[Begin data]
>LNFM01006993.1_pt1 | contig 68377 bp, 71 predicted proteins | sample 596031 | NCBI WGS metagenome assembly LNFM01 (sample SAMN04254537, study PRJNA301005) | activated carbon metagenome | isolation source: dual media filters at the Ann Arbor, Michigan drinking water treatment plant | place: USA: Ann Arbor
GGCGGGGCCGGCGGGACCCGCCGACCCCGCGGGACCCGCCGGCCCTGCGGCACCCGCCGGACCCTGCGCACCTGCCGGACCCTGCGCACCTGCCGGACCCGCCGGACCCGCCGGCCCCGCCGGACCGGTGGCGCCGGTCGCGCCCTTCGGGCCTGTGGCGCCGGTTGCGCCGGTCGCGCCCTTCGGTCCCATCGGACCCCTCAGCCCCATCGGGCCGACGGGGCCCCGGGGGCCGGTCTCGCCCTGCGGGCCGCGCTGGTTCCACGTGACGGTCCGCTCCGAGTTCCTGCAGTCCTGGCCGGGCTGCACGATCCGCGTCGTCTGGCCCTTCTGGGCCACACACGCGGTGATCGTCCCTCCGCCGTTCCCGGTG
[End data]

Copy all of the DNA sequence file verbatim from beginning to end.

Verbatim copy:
>LNFM01006993.1_pt1 | contig 68377 bp, 71 predicted proteins | sample 596031 | NCBI WGS metagenome assembly LNFM01 (sample SAMN04254537, study PRJNA301005) | activated carbon metagenome | isolation source: dual media filters at the Ann Arbor, Michigan drinking water treatment plant | place: USA: Ann Arbor
GGCGGGGCCGGCGGGACCCGCCGACCCCGCGGGACCCGCCGGCCCTGCGGCACCCGCCGGACCCTGCGCACCTGCCGGACCCTGCGCACCTGCCGGACCCGCCGGACCCGCCGGCCCCGCCGGACCGGTGGCGCCGGTCGCGCCCTTCGGGCCTGTGGCGCCGGTTGCGCCGGTCGCGCCCTTCGGTCCCATCGGACCCCTCAGCCCCATCGGGCCGACGGGGCCCCGGGGGCCGGTCTCGCCCTGCGGGCCGCGCTGGTTCCACGTGACGGTCCGCTCCGAGTTCCTGCAGTCCTGGCCGGGCTGCACGATCCGCGTCGTCTGGCCCTTCTGGGCCACACACGCGGTGATCGTCCCTCCGCCGTTCCCGGTG